FSACommitteeFarm Service Agency County Committee Nomination Period Begins June 15


The U.S. Department of Agriculture Monday announced that the nomination period for local Farm Service Agency (FSA) county committees begins on Monday, June 15, 2015.

"Through the county committees, farmers and ranchers have a voice. Their opinions and ideas get to be heard on federal farm programs," said Agriculture Secretary Tom Vilsack. "It is important for county committees to reflect America's diversity, so I encourage all eligible farmers and ranchers, including beginning farmers, to get involved in this year's elections. We've seen an increase in the number of nominations for qualified candidates, especially among women and minorities, and I hope that trend continues."

To be eligible to serve on a FSA county committee, a person must participate or cooperate in an agency administered program, be eligible to vote in a county committee election and reside in the local administrative area where they are nominated.

Farmers and ranchers may nominate themselves or others. Organizations representing minorities and women also may nominate candidates. To become a candidate, an eligible individual must sign an FSA-669A nomination form. The form and other information about FSA county committee elections are available at Nomination forms for the 2015 election must be postmarked or received in the local USDA Service Center by close of business on Aug. 3, 2015.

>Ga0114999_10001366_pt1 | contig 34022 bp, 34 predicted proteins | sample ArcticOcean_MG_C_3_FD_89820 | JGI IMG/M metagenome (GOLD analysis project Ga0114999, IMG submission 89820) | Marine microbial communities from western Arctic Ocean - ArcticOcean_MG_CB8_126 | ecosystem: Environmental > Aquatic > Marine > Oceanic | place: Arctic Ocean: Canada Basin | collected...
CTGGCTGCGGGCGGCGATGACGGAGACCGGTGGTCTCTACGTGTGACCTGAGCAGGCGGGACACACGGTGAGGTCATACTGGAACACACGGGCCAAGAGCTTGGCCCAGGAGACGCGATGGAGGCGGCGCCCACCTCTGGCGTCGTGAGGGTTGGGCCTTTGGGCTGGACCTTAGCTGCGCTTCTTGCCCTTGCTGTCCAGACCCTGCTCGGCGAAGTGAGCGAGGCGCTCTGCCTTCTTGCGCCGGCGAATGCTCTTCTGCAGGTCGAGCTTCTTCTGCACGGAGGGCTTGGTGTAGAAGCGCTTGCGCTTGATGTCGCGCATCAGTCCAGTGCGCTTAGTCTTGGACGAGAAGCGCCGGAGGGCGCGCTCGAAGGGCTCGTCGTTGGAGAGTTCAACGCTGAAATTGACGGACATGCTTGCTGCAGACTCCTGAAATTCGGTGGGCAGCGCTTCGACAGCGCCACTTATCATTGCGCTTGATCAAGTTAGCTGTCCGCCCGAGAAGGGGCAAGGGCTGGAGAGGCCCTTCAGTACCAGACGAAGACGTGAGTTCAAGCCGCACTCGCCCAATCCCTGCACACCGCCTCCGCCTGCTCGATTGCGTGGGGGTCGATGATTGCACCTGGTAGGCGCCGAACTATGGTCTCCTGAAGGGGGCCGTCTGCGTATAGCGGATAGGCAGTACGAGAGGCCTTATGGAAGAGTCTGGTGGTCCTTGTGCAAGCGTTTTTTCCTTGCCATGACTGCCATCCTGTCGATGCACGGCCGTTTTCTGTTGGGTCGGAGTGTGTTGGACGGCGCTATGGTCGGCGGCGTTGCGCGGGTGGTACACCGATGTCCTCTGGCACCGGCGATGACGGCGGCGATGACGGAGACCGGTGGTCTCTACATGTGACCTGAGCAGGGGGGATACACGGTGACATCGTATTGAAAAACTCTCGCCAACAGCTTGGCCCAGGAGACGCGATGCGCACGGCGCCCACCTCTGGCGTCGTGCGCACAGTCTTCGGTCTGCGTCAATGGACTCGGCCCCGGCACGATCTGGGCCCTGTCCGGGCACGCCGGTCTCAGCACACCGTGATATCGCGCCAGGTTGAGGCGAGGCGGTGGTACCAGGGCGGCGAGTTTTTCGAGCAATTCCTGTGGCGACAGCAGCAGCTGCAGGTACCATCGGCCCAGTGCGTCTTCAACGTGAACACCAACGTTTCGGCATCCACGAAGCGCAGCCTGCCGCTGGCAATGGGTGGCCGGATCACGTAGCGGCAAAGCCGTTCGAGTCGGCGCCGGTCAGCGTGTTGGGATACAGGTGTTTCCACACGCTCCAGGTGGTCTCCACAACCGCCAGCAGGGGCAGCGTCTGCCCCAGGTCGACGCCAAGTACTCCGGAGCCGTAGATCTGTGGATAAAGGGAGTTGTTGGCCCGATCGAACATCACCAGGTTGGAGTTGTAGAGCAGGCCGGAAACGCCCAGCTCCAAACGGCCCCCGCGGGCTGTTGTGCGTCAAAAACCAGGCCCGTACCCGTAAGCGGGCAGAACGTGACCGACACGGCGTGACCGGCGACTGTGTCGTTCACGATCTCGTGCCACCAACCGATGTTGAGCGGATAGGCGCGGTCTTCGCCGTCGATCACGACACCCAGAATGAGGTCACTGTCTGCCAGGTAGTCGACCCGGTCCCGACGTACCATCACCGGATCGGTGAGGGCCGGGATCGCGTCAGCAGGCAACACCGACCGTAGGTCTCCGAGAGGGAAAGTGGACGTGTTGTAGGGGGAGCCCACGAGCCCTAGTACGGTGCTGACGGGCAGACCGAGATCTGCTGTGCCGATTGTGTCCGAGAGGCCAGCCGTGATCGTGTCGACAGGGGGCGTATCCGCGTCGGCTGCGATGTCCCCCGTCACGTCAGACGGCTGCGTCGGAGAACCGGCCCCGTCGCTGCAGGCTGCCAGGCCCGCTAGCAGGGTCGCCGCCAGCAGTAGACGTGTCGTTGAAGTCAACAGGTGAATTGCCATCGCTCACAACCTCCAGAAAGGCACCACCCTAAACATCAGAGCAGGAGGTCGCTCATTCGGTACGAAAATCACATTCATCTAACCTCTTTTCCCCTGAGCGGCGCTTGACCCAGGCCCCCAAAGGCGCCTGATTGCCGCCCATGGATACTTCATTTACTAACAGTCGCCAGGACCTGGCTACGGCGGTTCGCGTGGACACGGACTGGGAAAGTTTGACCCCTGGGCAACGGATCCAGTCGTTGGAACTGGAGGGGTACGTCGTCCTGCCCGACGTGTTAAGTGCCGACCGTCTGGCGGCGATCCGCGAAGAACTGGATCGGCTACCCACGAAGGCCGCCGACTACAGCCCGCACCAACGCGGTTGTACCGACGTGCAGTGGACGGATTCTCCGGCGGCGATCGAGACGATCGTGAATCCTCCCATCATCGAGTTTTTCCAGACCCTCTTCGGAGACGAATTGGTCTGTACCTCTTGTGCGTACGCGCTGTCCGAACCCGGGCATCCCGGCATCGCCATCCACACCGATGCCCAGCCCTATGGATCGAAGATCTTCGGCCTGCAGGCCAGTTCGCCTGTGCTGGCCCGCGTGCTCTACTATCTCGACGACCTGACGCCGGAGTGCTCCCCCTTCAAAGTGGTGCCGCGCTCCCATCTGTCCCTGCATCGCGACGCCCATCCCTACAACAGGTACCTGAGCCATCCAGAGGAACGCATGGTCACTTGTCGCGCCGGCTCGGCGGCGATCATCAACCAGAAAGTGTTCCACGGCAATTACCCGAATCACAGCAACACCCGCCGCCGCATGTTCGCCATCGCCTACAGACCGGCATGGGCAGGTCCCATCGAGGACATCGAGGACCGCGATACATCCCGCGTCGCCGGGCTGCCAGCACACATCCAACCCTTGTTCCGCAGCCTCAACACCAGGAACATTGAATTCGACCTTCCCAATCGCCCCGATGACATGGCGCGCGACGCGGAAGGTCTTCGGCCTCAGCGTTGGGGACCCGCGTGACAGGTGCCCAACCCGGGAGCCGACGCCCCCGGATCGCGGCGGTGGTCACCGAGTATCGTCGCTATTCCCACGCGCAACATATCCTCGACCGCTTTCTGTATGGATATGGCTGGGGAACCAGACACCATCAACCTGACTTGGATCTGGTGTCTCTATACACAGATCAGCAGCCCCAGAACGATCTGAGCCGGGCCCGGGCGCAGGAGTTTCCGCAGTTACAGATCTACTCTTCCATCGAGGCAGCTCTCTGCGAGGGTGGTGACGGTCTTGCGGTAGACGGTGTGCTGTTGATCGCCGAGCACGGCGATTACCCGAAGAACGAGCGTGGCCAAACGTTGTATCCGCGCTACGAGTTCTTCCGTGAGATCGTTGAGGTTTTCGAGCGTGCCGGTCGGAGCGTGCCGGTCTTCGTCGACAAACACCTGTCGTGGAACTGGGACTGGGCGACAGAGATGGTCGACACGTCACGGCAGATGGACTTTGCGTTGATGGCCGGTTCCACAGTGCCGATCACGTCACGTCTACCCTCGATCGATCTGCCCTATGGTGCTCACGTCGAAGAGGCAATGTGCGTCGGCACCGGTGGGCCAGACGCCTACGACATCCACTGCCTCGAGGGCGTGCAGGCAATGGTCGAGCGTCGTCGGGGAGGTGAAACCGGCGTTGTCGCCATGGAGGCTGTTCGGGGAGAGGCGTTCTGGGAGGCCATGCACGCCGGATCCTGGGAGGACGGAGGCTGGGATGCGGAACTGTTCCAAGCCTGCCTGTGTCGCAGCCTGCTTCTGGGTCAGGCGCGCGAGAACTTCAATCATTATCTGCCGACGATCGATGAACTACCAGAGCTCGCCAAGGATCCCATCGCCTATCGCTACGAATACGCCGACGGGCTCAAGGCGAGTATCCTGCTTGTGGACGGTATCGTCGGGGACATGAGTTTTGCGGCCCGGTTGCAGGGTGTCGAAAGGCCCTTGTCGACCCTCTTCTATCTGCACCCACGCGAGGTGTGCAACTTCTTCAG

Click here to read more about the county committee election process.


Want to Have the Latest Energy News Delivered to Your Inbox Daily?

Award winning broadcast journalist Jerry Bohnen has spent years learning and understanding how to cover the energy business here in the southern plains- Click here to subscribe to his daily update of top Energy News.

OkBeefAmbassadorKristy Johnson of Blanchard Wins 2015 Oklahoma Beef Ambassador Contest


The 2015 Oklahoma Beef Ambassador contest was held as a part of the Oklahoma Junior Cattlemen's Summer Preview Show in Chickasha, with eighteen young men and ladies competing for top honors in three age divisions.

Winning the state senior division this year was Kristy Johnson of Blanchard. She was a first time contestant in the Beef Ambassador contest and will represent Oklahoma later in the year at the National Beef Ambassador competition. Pictured here are the senior winners with Deano Cox of AT&T, Oklahoma. AT&T is a primary sponsor of the contest. Standing left to right is Deano Cox, first place winner Kristy Johnson of Blanchard, Lettie McKinney (2nd place senior), Katelee Lehew (3rd place winner), Oklahoma Cattlewoman President Becca Lasich and Contest Chair Ddee Haynes.



In the Junior division, the winner this year was the second place finisher in the Junior Division in 2014- Will Shelby of Madill. Second place was awarded to Ella Chaffin of Chickasha while third place was won by Kelsey Bonds of Blanchard.

The Novice Divison for participants aged 9 to 13 was won by Hattie Haynes of Weatherford, Oklahoma. Second place was won by Blake Henrichs of Okarche and Kaden Hartin of Stuart earned third place.


Click here to read more about the national beef promotion and education competition, including how Oklahoma has a representative on the current National Beef Ambassador team, Kayln McKibben of Wyandotte, Oklahoma. 

ThisNThatThis N That- Rain Coming This Weekend, Cotton Farmers Face RMA Planting Deadliine and Protect The Harvest Event Tomorrow!